Courderoy shot her a smile. “That sounds about right.” He jotted a thumb at the guys playing poker at the table next to them. “Sounds like word’s gotten ‘round town. On top of that, right before I came in here, someone who took it upon himself to look pretty darn important pulled up in a nice-looking coach. My money’s on this stranger.”
Just then, the saloon doors swung open again, this time accompanied by a loud squall.
The words followed a man busting through the doors, clad in a duster coat and dirtied-up jeans. He wore his dark hair long, accompanied by a handlebar moustache. His spurs clacked against the floor as he stepped into the saloon. Immediately the patron swung his eyes over to Courderoy and let out a big belly laugh as he headed towards the table.
Behind the man followed a woman who walked in slowly, her right hand pinching the bridge of her nose. She wore typical rancher clothing, complete with a few accents. Her dress was a bright blue, adorned with a white stripe pattern. She wore a large rifle strapped to her back and two side bags at her waist. She pushed on through the doors and made her way to the table.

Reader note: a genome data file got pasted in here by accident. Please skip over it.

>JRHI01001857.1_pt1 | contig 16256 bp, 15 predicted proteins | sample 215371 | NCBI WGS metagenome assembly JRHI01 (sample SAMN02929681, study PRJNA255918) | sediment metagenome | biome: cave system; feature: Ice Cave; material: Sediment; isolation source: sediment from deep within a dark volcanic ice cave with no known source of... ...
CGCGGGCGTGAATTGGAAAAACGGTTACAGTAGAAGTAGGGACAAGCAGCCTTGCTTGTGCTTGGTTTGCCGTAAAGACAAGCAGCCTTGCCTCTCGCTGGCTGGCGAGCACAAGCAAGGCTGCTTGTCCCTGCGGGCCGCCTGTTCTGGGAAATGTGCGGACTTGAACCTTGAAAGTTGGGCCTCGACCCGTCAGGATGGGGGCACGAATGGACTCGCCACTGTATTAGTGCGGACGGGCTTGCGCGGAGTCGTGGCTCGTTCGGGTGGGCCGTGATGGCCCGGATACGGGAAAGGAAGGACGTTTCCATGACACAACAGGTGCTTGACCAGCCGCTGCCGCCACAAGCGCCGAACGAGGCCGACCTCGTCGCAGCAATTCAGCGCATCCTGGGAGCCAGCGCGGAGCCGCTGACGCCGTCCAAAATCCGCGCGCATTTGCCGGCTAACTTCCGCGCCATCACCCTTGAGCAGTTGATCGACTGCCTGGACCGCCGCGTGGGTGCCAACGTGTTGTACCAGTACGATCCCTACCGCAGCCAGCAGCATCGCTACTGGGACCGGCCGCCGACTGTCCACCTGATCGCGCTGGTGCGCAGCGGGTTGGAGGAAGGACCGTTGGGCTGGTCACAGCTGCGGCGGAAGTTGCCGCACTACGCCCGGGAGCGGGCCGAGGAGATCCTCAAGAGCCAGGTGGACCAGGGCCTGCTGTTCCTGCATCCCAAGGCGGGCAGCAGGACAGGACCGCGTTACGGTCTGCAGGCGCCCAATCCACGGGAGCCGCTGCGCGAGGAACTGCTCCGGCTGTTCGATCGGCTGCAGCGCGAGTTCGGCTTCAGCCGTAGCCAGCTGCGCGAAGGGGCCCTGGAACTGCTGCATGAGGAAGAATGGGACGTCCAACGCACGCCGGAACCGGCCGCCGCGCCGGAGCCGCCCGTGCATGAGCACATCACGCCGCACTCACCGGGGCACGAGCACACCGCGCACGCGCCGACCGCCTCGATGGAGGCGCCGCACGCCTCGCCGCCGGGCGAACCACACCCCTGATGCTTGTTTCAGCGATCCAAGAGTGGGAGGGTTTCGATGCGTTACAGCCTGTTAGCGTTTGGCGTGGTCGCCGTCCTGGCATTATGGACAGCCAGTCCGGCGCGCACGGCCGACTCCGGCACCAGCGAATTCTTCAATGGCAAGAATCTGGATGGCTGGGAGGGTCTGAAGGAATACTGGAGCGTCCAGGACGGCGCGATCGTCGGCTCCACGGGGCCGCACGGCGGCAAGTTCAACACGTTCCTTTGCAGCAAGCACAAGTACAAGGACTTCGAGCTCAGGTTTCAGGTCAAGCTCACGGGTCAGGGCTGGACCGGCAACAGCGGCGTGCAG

“Do you really have to make an entrance like that every time we come in this place?” the woman asked the man with the moustache.
“Shucks, lady. Sometimes it pays to make a scene! Besides, when you got somethin’ to show off you do it!” The moustached man was none other than Roland Poreley – quickest draw this side of old Brimstone. He walked around the table and grabbed Red by the waist as she stood to meet him. They shared a kiss and sat back down, accompanied by the woman in the dress.
“Well, have you ever thought that maybe some of us don’t want to look so stupid?” The woman shook her head, and turned to Courderoy as she sat. “I’m sorry we’re late.”
Courderoy smiled to her. “No worries ma’am. I’m just glad you’re here safe and sound.”
Now this woman, she was more Courderoy’s type. She was tall, tanned, and knew how to hold her own. She went by the name of Lynette Beckshaw. The two of them met back in a small town called Gamorrah. Courderoy was stationed just outside of town and posted to help the local law handle a shipment of ammunition running through the area when he ran into Lynette in the general store. Turns out Lynette has a ranch of her own that was passed down to her by her father. She’s spent every day since she turned 18 tending to the land and keeping it safe from harm. She’s worked hard for what she’s earned, and it shows. In fact, her will and resolve is what Courderoy found most attractive about her. That, and she sure did know how to shoot a gun. She was quite nice to look at, too.
“Roland decided to spend over an hour polishing his pistols before we finally left the hotel. I nearly left without him,” Lynette explained.
“Hey,” Roland interjected, “it always pays to have a clean firearm, little missy. You never know when you’re gonna need it, and it helps to keep all your toys in working order. Ain’t that right honey?” Roland shot a smirk to Red.